Arabic-English Codeswitching: Negotiating Social Networks in Jordan

Victoria Heckenlaible

University of Texas

 

The project tracks English’s status a lingua franca and a symbol of modernity within Jordanian society, specifically within educated classes living in Amman. I collected a data sample that includes 5 hours of public and business speech observations, Facebook data collection, 58 surveys of Jordanian college students and 6 45-minute interviews of Jordanians ranging from teachers, musicians to businessmen.

 

The project first sets to document the English used within the context of code switching. I then analyze how Jordanians use English to negotiate and position themselves within different social networks while creating their own identity.  I use the framework of audience design to show that the speaker changes his or her language code according to how the he understands the referent, bystander, addressee and setting.

 

I argue that the use of English maintains existing social networks as well as creating new ones when the speaker cannot place the interlocutor in an already identified network.  Jordanians often look for cues such as education, job occupational prestige, and setting context before determining the code mix of English he or she may use. Arabic is mostly used as a neutral language or when the interlocutor is grounded in traditional society.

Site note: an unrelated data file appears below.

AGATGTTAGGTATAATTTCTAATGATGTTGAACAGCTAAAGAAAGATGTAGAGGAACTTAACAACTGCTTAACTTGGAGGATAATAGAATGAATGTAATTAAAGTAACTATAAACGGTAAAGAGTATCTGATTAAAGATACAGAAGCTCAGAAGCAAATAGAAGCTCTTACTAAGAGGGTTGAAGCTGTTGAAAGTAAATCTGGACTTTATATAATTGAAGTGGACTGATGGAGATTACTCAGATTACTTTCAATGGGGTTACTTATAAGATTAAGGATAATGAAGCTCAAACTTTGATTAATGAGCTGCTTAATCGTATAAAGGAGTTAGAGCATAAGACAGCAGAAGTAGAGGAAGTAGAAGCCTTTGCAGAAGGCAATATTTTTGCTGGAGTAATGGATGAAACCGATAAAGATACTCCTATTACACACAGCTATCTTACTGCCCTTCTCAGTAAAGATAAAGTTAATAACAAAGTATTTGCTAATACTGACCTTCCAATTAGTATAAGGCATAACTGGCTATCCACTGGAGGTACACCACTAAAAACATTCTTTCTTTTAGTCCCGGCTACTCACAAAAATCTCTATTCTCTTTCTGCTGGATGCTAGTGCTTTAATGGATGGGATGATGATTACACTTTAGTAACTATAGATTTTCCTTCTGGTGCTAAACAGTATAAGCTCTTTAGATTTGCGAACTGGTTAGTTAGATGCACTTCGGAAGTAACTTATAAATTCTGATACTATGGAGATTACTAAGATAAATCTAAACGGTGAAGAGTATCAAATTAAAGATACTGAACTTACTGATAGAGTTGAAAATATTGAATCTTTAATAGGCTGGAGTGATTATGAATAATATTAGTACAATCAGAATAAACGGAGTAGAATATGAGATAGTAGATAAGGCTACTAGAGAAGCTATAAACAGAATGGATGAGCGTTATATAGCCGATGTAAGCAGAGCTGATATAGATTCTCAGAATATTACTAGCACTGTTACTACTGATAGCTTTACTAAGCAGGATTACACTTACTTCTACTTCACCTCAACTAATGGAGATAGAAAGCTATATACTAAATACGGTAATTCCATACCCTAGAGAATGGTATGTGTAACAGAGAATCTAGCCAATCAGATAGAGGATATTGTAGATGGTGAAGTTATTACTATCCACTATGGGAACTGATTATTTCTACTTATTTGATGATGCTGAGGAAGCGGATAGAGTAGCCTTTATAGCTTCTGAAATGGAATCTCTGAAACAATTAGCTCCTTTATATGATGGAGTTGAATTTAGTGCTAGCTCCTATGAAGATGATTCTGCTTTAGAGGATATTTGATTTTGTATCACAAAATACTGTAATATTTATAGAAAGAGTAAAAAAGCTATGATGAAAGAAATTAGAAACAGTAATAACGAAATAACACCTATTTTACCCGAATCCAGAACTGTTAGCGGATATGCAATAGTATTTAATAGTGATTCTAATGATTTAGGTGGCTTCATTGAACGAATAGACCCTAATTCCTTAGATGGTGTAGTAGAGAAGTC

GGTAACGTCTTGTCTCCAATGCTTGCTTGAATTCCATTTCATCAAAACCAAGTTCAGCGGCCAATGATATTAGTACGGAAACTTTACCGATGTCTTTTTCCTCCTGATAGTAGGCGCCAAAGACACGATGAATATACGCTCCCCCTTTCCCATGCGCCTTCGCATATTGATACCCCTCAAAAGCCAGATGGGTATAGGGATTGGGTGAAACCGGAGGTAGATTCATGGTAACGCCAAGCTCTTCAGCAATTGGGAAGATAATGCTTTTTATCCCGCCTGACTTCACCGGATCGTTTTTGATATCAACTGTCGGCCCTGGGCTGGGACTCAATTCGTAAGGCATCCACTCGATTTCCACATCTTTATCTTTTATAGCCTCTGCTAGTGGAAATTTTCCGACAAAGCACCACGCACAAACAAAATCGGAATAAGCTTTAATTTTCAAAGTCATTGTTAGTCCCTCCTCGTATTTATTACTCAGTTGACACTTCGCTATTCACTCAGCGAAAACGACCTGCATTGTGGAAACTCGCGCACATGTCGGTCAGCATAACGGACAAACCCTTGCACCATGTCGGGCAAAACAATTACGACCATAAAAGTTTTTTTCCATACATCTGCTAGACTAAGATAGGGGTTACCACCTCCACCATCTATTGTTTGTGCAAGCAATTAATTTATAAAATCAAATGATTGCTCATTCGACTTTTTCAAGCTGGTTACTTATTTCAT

The networks associated with the use of English appear to be in transition.  On one hand, my data show that English is association with modernity, while family-based social networks are not.  English-dominated academics constitute a heavily debated social network. Most universities and most academic content are English-based. The majority of Jordanians maintain the modern-status of the universities by promoting an English-only environment. However, a minority makes it their personal mission to produce Arabic content in order establish Arabic academics. The minority often cites their distress that English seems to be a more valid and helpful language than Arabic in research.  

 

My research suggests that the use of English is closely linked to the modernization of Jordanian culture and economy. As many Jordanians feel that English proficiency is linked to a more prestigious job, English is promoted by the education system, families and society, though Jordanians are conscious of using the language as it can be seen as pretentious and overtly Western.